“At that point, it started to click, like, ‘OK, this is not fun and games anymore,’ ” she told investigators.

The deputy said she was upset and torn between thinking that her friend wouldn’t hurt her but also realizing that Richmond was hurting her, she told investigators.

Richmond continued to try to unbutton the deputy’s pants and laid his body on top of hers so she couldn’t squirm, she told investigators.

The deputy then saw the handcuff key on the bed and was able to grab it and eventually get the handcuffs off, she said. She pushed Richmond off and ran downstairs.

When Richmond followed her downstairs, she told him to leave, she told investigators.

The next day, she told her boyfriend what had happened.

She also texted Richmond and asked him to explain himself.

Richmond apologized. The she asked Richmond, “You realize how many times I told you to stop, right?”

Richmond responded, “Wait, what? … where are you going with this? I would NEVER force myself on anyone,” according to investigative records.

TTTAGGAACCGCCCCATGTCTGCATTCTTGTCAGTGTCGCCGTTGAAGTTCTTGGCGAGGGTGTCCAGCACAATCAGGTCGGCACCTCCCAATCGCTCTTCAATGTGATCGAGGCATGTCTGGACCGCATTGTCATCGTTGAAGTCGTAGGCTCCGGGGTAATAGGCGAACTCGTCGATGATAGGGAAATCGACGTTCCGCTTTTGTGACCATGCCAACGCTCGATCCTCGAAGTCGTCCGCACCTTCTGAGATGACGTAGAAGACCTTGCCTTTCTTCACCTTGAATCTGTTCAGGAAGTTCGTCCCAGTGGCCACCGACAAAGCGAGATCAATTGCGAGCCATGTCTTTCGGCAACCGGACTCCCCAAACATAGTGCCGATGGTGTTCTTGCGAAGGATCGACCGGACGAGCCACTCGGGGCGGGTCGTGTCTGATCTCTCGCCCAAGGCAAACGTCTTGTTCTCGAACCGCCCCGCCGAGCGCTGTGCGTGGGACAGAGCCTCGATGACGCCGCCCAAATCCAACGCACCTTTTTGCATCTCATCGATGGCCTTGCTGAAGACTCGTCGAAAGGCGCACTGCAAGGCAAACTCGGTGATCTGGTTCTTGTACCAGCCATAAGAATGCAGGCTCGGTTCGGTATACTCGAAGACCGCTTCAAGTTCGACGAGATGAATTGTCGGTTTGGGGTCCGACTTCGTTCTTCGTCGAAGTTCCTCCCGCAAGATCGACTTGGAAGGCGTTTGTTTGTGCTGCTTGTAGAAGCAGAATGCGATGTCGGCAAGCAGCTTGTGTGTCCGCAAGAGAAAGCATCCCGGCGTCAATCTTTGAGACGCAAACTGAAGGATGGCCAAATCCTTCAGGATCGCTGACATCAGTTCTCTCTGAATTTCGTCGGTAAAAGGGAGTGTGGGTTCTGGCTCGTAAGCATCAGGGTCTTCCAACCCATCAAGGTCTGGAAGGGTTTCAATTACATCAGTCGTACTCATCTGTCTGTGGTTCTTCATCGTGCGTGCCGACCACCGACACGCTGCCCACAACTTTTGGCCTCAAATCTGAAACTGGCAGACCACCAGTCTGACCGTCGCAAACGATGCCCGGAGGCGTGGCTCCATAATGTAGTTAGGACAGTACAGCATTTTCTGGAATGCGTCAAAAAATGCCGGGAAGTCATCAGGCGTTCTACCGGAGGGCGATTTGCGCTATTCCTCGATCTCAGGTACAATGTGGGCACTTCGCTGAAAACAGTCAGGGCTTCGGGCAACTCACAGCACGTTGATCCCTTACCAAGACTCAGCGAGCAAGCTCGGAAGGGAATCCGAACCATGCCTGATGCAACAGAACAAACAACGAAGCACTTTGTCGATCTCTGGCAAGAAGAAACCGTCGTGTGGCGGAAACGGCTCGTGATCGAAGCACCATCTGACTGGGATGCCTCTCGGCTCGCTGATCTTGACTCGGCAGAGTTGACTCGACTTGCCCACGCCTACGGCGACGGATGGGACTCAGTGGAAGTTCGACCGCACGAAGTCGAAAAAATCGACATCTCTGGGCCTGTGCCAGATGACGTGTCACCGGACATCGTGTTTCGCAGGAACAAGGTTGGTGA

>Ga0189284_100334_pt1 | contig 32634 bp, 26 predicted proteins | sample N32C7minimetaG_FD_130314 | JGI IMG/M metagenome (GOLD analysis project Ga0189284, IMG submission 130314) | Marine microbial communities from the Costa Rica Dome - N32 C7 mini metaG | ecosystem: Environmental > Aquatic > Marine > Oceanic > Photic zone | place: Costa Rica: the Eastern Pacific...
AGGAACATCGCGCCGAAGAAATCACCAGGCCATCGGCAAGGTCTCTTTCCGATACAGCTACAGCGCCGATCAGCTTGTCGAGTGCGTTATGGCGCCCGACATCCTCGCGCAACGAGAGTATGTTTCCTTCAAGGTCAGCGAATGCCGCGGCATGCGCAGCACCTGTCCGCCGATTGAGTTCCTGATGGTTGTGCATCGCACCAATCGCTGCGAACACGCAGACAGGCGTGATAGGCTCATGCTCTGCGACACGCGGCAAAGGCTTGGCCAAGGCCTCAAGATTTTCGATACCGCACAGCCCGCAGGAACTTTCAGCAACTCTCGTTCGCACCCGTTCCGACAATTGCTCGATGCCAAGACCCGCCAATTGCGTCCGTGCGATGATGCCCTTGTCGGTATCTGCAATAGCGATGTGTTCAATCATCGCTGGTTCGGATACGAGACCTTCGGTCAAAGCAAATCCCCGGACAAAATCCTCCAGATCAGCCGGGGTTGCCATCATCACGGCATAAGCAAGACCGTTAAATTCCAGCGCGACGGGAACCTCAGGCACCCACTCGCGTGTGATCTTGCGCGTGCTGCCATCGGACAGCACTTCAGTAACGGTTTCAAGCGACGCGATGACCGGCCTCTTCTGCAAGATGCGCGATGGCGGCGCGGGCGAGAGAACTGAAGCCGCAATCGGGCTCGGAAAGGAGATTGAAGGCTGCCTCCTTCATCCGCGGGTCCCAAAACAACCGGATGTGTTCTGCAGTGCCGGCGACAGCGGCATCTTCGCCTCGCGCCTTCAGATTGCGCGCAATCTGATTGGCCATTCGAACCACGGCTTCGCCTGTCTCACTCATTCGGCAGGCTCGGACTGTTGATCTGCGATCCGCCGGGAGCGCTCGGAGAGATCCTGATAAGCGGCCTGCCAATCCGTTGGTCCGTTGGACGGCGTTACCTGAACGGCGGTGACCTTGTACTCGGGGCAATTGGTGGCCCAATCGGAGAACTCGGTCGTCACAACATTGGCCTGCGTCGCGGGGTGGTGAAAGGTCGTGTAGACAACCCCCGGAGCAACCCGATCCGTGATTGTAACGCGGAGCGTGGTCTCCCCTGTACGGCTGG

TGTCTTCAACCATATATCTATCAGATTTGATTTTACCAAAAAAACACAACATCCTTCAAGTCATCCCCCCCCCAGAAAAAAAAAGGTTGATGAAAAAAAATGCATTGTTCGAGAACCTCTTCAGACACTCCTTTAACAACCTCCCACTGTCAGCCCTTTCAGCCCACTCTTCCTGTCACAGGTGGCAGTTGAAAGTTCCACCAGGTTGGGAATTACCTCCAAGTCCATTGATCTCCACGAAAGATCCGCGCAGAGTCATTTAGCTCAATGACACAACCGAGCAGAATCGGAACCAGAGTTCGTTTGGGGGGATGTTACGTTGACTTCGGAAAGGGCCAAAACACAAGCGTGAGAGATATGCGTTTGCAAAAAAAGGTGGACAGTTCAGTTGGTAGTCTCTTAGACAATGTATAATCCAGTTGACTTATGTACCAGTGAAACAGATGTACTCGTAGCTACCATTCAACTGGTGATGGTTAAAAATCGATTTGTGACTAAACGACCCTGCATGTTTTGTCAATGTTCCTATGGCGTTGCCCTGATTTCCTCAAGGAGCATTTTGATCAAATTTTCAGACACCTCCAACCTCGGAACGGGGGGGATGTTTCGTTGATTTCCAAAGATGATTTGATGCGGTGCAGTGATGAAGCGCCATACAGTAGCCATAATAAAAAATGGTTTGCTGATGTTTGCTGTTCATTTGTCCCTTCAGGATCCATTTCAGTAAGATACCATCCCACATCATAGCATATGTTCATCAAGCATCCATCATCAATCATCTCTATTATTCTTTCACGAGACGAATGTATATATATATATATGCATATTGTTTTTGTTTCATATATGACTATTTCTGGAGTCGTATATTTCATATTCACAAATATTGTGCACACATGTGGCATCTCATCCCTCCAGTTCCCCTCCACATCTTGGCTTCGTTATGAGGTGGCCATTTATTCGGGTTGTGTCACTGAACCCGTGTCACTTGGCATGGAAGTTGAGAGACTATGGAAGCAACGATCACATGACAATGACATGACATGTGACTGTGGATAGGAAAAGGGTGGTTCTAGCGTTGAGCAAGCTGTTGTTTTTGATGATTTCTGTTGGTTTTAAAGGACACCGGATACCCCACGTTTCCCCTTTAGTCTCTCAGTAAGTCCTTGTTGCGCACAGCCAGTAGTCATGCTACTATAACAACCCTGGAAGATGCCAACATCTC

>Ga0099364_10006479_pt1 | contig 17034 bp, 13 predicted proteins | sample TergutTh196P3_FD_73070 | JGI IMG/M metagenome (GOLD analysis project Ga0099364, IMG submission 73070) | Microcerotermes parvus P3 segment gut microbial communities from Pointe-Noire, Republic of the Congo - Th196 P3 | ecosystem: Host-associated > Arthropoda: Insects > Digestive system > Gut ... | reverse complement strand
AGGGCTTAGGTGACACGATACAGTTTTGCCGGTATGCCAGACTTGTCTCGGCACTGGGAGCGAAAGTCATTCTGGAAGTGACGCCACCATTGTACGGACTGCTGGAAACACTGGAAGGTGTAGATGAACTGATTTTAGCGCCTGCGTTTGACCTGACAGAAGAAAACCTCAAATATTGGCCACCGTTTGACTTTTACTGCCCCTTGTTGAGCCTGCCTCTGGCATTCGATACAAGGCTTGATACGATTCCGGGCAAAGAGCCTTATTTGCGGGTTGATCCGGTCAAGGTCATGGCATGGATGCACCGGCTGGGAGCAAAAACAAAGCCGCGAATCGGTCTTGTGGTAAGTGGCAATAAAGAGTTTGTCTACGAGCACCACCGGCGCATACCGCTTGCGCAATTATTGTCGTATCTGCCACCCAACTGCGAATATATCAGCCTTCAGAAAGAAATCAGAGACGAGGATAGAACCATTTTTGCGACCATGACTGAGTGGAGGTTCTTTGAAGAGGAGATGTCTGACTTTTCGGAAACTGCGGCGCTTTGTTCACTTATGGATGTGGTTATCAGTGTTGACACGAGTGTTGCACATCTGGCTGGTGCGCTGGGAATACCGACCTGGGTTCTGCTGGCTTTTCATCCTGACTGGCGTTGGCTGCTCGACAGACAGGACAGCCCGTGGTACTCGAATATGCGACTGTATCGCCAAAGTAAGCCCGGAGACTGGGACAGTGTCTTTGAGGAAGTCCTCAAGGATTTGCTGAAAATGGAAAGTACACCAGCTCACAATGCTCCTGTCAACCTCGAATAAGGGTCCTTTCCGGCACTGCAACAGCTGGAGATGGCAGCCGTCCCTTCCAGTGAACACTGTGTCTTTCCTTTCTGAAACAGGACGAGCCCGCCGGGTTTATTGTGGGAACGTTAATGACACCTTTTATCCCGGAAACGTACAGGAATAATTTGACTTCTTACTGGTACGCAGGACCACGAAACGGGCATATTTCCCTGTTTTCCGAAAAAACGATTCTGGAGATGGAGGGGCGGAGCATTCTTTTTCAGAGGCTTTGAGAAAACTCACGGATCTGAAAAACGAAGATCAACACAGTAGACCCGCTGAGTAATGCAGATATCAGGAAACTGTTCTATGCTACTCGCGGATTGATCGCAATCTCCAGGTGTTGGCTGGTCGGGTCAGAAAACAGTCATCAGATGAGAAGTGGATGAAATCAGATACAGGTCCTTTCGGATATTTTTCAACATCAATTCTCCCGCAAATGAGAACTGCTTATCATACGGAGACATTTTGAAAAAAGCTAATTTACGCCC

The deputy said she wasn’t accusing him of anything but reiterated that she had asked him to stop “over and over,” and that Richmond kept pushing.

She also noted the pair had had drinks together before and he had been respectful.

When asked what he remembered about the night, Richmond said, “Considering that you’re insinuating that I forced myself on you, I’m not sure what you’re trying to do here. You know that’s far from who I am.”

The deputy said she needed some time to process. Then Richmond again said he didn’t like that she was insinuating he was “some sort of predator.”

She then said she wasn’t trying to work an angle or accuse Richmond of being a predator trying to rape her, but that the situation didn’t look good.

Richmond then said, “I’m obviously on the defense right now because the last thing I need is some sort of investigation for something.”

The pair texted similar sentiments over the next few days.